Japanese siblings accept WWII soldier's flag from U.S. veteran

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An American World War II veteran has traveled to Japan to return a keepsake to the family of a fallen Japanese soldier. That nearly made me cry. About 20 years ago, Tatsuya Yasue visited Saipan with his younger brother, trying to imagine what their older brother might have gone through.

It turned out to be a lovely silk Japanese flag with Japanese writing all over it.

Strombo, right, holds the flag during a press conference in Tokyo. It was a treasure that would fill a void for the dead man's family.

A year later, Japanese authorities sent the family a wooden box with a few stones at the bottom - a substitute for his body.

Tatsuya Yasue, the 89-year-old younger brother of the soldier, thanked Strombo for thinking about returning the flag for more than 70 years while keeping it in good shape, with all writings still clear and readable. He told Yasue's siblings their brother likely died of a concussion from a mortar round.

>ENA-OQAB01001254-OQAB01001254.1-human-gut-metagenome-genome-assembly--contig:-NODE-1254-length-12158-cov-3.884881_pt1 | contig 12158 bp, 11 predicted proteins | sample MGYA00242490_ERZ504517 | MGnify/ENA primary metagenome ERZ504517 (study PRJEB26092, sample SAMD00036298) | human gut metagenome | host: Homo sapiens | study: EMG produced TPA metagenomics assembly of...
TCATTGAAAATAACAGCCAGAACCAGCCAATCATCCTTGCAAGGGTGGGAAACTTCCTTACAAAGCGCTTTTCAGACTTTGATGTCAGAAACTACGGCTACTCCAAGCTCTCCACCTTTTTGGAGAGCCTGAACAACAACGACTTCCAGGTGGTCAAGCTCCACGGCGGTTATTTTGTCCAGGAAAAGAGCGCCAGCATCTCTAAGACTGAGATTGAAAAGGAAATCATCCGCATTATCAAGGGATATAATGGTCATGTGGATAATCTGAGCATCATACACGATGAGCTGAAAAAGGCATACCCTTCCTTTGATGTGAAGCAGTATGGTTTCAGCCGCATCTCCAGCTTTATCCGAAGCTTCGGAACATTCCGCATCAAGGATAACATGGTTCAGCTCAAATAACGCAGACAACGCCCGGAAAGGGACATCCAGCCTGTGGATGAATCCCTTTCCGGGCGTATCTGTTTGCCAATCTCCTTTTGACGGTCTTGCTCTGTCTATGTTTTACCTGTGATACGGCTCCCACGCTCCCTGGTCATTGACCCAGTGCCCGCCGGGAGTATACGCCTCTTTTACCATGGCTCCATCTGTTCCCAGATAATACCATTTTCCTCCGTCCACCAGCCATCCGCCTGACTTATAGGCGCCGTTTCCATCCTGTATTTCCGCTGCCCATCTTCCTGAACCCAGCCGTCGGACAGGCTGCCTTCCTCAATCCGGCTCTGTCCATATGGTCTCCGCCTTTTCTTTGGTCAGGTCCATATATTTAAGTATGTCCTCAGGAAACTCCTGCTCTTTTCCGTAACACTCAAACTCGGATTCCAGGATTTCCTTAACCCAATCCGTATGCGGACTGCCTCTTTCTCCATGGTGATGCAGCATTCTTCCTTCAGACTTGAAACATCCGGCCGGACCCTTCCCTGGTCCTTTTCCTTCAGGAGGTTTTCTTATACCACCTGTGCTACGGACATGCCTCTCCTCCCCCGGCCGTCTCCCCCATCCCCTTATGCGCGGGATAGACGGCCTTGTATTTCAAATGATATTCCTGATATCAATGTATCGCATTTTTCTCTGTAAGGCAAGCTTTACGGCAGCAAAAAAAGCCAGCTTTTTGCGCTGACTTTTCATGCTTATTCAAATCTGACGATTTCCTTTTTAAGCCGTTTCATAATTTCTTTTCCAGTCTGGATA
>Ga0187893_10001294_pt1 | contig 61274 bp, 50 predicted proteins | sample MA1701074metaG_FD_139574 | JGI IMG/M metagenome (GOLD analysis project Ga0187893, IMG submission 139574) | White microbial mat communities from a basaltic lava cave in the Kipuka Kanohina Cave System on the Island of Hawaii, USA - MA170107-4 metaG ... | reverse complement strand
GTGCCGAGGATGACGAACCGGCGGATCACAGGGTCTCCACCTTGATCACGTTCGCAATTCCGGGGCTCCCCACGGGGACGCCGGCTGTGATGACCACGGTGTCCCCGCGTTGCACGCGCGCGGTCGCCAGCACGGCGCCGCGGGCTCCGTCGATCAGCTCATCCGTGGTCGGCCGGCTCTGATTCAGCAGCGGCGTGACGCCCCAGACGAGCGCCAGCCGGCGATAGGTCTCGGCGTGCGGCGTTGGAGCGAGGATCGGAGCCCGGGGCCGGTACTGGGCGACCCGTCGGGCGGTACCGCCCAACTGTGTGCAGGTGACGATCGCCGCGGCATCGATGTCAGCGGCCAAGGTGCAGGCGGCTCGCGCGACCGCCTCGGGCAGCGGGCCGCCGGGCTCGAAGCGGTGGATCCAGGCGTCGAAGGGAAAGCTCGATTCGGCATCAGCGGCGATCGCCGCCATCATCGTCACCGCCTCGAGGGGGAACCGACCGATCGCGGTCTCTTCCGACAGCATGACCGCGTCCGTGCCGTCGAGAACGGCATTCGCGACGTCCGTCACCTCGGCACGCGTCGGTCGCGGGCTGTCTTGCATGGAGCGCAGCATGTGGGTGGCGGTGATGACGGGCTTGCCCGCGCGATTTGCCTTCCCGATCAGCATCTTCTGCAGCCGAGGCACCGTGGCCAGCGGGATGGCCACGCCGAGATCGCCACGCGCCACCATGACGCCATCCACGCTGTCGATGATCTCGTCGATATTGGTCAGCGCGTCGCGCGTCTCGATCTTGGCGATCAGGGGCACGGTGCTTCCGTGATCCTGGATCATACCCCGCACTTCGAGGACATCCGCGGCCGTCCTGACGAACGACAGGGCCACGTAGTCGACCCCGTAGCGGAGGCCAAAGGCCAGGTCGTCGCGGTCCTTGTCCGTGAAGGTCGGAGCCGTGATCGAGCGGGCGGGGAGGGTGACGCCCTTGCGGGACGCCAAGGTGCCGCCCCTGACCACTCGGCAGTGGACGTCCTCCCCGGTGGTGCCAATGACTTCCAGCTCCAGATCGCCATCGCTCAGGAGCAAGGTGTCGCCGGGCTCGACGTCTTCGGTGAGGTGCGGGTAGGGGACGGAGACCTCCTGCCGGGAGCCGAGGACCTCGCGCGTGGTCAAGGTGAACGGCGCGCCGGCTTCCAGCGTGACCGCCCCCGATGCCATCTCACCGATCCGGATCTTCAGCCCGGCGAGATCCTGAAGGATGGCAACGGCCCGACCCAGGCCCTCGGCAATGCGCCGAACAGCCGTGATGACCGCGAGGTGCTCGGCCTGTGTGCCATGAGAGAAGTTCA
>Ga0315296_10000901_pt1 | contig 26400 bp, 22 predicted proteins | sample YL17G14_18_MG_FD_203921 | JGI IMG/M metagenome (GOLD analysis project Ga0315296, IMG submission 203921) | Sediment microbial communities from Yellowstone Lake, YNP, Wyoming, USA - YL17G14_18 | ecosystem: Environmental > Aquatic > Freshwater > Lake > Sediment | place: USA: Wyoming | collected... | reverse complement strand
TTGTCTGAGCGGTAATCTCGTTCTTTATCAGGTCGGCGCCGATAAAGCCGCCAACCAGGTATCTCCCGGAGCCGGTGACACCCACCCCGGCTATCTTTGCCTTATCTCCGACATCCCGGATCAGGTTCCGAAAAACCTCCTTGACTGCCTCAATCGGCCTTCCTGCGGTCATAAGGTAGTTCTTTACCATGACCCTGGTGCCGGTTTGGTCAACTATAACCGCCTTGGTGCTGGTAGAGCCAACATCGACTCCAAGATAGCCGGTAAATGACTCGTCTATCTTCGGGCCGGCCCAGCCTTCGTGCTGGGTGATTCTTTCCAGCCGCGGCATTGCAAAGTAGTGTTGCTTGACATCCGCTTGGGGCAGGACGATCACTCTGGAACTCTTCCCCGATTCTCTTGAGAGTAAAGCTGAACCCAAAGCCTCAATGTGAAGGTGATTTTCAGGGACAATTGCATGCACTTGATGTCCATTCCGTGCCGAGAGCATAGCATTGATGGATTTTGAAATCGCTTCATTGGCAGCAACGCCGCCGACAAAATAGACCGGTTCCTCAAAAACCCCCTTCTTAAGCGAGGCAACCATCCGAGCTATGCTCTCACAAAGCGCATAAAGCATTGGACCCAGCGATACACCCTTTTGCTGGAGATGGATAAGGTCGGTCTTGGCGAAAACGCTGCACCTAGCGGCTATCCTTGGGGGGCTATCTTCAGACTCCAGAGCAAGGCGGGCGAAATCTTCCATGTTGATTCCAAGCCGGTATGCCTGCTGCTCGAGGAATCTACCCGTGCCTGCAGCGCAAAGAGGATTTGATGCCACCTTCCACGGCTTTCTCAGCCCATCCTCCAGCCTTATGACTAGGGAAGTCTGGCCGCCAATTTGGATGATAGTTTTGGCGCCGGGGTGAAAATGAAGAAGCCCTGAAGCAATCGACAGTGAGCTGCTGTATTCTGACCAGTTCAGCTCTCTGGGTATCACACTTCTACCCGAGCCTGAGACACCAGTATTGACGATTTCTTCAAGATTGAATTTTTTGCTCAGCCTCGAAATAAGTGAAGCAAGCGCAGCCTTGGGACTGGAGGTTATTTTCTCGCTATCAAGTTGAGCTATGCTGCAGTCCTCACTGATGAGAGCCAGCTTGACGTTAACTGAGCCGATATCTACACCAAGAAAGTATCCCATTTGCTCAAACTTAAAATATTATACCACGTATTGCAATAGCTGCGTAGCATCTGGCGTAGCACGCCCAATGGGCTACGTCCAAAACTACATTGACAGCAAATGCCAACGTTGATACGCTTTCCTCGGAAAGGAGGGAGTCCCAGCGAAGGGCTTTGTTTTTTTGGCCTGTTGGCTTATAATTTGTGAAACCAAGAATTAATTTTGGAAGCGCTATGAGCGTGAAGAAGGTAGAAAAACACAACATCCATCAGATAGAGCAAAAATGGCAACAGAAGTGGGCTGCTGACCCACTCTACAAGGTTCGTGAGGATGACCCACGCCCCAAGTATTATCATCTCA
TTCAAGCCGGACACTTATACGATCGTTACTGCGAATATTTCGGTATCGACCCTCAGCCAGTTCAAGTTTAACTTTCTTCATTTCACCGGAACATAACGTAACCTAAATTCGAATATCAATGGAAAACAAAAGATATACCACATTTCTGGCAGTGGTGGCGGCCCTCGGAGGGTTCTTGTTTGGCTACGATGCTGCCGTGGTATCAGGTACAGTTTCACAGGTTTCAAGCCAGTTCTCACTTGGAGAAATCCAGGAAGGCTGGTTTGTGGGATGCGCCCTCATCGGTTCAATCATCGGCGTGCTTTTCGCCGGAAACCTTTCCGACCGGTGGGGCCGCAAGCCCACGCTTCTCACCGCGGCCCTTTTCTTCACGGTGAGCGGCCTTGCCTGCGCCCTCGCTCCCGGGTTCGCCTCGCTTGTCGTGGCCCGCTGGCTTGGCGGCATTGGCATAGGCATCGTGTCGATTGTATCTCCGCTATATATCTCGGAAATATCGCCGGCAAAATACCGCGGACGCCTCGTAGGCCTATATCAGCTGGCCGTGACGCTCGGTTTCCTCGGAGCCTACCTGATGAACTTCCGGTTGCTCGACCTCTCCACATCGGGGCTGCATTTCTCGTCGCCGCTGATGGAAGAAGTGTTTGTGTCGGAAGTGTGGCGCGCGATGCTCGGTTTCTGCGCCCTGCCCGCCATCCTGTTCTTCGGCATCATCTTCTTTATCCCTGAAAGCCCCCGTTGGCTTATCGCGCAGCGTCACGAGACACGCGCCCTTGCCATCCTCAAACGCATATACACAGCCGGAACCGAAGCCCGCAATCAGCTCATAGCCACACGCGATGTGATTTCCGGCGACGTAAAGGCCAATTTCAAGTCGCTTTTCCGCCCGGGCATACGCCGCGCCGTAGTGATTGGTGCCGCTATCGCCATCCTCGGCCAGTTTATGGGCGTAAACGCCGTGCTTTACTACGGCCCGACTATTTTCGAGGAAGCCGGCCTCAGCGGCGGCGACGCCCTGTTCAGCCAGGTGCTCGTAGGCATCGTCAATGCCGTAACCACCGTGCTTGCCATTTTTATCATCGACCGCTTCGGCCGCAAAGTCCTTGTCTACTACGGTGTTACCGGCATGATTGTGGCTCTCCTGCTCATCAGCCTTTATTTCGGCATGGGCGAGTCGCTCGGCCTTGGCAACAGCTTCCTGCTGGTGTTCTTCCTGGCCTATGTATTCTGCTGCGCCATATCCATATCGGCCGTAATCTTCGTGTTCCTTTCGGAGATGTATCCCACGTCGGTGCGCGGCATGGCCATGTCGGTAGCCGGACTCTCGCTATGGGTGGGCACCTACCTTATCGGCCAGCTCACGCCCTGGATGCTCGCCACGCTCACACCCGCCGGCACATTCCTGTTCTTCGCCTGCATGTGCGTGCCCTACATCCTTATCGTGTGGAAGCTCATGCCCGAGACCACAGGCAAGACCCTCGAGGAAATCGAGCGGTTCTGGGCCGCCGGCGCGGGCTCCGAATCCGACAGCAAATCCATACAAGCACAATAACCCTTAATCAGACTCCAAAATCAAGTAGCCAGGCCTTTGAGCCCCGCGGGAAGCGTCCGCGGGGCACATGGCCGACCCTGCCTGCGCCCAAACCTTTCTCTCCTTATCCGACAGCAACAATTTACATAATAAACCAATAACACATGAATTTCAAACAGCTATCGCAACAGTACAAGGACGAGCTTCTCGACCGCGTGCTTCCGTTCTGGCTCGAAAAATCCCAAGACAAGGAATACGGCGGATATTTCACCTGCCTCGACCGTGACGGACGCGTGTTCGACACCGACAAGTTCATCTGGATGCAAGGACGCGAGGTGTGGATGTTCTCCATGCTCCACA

Strombo said Tuesday that he originally wanted the flag as a souvenir from the war, but he felt guilty taking it, so he never sold it and vowed to one day return it.

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At least the flag and his story suggest Yasue died on the ground, which also raises hopes of retrieving his remains.

The remains of almost half of the 2.4 million Japanese war dead overseas have yet to be found.

Now, 93 years old, Strombo flew from Portland, Oregon to Tokyo on August 11 to return the flag to the dead soldier's surviving siblings.

The Associated Press reports Japanese soldiers used the flags as good-luck charms, and they were often signed by classmates, neighbors and relatives. But to the Japanese bereaved families, they have a much deeper meaning, especially those, like Yasue, who never learned how their loved ones died and never received remains. He was in the battles of Saipan, Tarawa and Tinian, which chipped away at Japan's control of islands in the Pacific and paved the way for USA victory.

His journey was realized through the support of the Obon Society, a nonprofit organization in the United States that helps veterans and their descendants return battlefield flags to the owners' families, after his daughter contacted the society. The group's research traced it to the tea-growing village of 2,300 people in central Japan by analyzing family names.

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